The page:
2. Paradoxical Frog

    Personally I think the aging of the skin warning is the best one - Oh no! Old hands!! :p

    I'm guessing it'll be plain packaging with the brand name written on in plain black font instead of the usual logos? I'm not entirely following the logic of this anyway. I know a lot of smokers, and they choose their brand by which ones they feel taste the best or feel the best for them, and sometimes by their strength Not by how pretty or masculine the packaging is.. I roll my cigarettes with Drum Gold because I prefer the taste of that tobacco over anything else, not because I like the pretty yellow packaging and the fact that it has "Gold" in the title..

    Unless Australian brands are more like the cigarettes available in Europe? I had a friend bring me a pack of menthol Vogue from Hungary and those were definitely marketed towards women. Pretty packaging and long thin white cigarettes. The light ones even came with pink patterns on the box! But for me the novelty was the fact that they tasted like nice clean (well cleaner) roll-ups rather than the horrific chemically fags we get here in the UK... :s
  3. mickey_bee
    LOL..........The first time swim saw 'Vogues' abroad he thought they were some sort of tampon.......that's how effeminate the design was.:crazy

    But yeah, swim too smokes roll-ups, either of golden virginia, or cutters choice mainly, because a) they're cheaper, and b) he likes the taste of them! He doesn't care about the packaging!
  4. kailey_elise
    Thank you for posting this.

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    I totally ripped this off of TerrapinzFlyer, but I've always wanted to be a helpful nerd and post it in reply to a news post. *giggle*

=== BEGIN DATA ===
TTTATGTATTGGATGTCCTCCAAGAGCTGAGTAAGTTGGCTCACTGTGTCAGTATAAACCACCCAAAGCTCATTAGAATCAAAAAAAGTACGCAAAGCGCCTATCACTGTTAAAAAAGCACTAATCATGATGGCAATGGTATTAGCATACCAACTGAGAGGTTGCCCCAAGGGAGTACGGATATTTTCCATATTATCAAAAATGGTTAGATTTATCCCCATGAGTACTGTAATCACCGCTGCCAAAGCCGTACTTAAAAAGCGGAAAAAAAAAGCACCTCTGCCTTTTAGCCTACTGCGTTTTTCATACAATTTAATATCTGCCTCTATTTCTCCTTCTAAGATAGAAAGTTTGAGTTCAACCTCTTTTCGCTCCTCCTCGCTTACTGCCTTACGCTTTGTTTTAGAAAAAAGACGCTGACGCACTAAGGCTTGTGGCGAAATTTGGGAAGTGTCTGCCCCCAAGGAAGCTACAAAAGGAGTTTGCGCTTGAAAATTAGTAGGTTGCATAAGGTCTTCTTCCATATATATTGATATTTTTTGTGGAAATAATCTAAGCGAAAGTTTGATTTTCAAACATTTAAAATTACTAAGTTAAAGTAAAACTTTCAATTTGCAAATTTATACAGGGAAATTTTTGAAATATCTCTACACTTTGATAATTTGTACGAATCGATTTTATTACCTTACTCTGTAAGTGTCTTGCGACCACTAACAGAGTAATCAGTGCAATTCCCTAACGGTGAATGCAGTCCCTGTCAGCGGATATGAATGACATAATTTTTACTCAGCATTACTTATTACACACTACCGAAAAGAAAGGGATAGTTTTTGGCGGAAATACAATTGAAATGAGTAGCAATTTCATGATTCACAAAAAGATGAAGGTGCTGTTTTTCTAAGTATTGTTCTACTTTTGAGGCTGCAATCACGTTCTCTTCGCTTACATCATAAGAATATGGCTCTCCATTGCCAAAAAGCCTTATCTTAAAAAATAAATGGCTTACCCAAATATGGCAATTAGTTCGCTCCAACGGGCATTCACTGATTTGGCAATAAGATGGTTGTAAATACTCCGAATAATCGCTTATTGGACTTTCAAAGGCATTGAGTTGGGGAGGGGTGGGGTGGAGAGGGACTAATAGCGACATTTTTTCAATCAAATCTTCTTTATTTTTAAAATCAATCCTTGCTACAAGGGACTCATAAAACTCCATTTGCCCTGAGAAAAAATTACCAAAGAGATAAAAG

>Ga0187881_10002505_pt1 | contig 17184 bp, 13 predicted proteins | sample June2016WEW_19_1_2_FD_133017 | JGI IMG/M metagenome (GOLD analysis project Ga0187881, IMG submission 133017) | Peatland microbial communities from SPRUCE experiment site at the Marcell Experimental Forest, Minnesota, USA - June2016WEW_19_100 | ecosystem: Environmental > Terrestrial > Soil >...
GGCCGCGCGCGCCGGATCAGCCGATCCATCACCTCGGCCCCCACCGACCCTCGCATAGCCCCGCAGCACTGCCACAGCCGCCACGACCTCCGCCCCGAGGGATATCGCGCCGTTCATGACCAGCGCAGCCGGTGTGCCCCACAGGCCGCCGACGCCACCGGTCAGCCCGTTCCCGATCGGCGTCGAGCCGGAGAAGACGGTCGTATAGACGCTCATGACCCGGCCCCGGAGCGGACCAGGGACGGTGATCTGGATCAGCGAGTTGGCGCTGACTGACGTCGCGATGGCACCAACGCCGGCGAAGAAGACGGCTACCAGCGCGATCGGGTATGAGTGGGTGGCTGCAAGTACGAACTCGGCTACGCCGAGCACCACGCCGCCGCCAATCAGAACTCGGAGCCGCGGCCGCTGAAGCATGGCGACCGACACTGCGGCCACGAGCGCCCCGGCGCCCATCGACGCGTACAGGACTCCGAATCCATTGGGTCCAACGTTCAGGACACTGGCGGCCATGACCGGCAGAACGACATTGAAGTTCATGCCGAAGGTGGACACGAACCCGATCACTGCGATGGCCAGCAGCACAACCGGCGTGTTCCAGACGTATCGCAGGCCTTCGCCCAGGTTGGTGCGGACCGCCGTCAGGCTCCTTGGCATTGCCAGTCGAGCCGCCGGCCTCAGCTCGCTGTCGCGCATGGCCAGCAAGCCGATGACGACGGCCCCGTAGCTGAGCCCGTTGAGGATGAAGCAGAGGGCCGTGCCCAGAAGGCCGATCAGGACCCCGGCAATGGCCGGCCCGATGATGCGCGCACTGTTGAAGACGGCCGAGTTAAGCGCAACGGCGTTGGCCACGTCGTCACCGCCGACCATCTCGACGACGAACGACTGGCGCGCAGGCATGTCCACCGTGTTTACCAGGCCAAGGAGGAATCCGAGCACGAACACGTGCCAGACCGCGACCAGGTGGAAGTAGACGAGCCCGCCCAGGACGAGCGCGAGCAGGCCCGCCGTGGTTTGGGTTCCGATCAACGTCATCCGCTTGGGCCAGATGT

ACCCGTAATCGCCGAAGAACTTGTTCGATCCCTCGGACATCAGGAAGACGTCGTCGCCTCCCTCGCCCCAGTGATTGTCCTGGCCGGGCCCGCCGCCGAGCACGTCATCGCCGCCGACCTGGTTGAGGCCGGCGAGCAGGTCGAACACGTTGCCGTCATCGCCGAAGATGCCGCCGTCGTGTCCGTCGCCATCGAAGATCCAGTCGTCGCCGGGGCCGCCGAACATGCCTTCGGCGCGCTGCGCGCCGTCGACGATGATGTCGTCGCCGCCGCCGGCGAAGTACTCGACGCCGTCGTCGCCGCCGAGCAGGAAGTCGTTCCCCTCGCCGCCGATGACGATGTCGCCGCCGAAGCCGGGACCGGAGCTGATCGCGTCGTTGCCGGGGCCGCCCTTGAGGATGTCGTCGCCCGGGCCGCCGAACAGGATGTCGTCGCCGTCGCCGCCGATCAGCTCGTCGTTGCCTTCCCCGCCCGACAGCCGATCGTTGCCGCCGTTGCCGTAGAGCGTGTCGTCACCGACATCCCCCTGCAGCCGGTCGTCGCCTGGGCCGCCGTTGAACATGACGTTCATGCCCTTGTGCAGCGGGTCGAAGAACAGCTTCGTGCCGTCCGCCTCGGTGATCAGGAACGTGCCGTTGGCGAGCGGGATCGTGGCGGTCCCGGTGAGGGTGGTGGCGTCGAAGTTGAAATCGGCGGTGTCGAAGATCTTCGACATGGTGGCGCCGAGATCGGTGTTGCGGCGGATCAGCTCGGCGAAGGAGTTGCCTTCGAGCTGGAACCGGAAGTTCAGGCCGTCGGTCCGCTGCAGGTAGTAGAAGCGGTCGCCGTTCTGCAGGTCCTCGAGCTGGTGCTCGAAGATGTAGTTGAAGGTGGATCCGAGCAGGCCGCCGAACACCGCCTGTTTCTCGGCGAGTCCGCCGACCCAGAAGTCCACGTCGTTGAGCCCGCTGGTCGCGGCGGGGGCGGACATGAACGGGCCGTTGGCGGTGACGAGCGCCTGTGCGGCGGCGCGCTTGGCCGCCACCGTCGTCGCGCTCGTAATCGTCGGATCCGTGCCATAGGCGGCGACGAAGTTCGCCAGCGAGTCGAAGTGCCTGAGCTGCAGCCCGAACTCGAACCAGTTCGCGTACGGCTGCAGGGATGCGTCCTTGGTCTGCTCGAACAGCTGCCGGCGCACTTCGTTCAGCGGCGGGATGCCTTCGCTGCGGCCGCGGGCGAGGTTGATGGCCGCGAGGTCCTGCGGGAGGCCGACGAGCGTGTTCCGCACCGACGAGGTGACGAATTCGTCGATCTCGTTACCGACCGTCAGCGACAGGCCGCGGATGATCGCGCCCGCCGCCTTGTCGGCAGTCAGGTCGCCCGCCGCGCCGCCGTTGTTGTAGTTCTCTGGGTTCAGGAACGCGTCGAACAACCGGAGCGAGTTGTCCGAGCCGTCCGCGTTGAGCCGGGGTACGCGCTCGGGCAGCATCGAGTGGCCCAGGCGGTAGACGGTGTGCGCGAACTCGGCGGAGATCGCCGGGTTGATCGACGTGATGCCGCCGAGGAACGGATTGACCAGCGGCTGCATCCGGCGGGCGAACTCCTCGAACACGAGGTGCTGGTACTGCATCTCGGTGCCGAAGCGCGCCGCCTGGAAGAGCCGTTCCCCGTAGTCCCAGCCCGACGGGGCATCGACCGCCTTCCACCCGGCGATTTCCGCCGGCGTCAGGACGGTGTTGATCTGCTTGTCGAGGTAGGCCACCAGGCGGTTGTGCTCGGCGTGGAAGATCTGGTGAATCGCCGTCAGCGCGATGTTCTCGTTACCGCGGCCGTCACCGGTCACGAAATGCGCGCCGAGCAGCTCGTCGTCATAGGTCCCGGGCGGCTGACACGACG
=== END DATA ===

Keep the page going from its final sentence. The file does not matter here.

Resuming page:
While I agree most smokers stick with their brand because they like the flavor/burn/price/nicotine content, I have to wonder why people INITIALLY pick a brand to try.

    I initially smoked what my parents smoked, because I nicked the cigarettes from them and that's what I had been used to. When I started buying my own, I got a generic brand, because they were $.98 back then, and I only made $15-20 a week from my paper route. ;)

    Later on in my teen years, I smoked a brand that I thought people wouldn't bum from me @ school. Heh. After that, I was broke & without a job again, so I smoked what my boyfriend smoked; when I started working again, I continued to buy that brand, because by then I was used to it, plus it often went on sale, buy one pack get one free. I briefly switched to a "healther, natural cigarette", but eventually went back.

    Now I'm vaporizing my nicotine for the most part, so with luck I'll soon be leaving Big Tobacco behind anyway.

    However, in school, there was a girl who smoked Capri cigarettes when she bought cigarettes, because she loved the ads - she had a lot of them taped up to her wall, even.

  5. Sven99
    The issue is less getting current smokers to stop and more discouraging new smokers. The simple fact of the matter is that cigarette packets look cool.

    Just think back to when you had your first cigarette. Now imagine that when you were offered it, it didn't come out of a gold B+H packet, or a red marlboro carton, but a plain grey pack that made it look dull and functional, more like discount brand aspirin, but covered in health warnings.

    Would that have made you think twice? It certainly would my swimmer. I completely support this move and think it needs to be extended. The very fact that the tobacco companies are against it is that they know it'll hurt their sales. I'm all in favour of a swimmer's choice to light up, but they shouldn't have their culture, their friends and a few multi-billion dollar corporations breathing down their necks to encourage them.
  6. EscapeDummy

    Not only dull and functional, but with a giant picture of a diseased lung on the front! Swim can honestly say he probably would have never started smoking if his friends were offering him cigs from packs like the one in the article picture.
  7. Knifey
    it will have the name of it written like in the picture in the first post?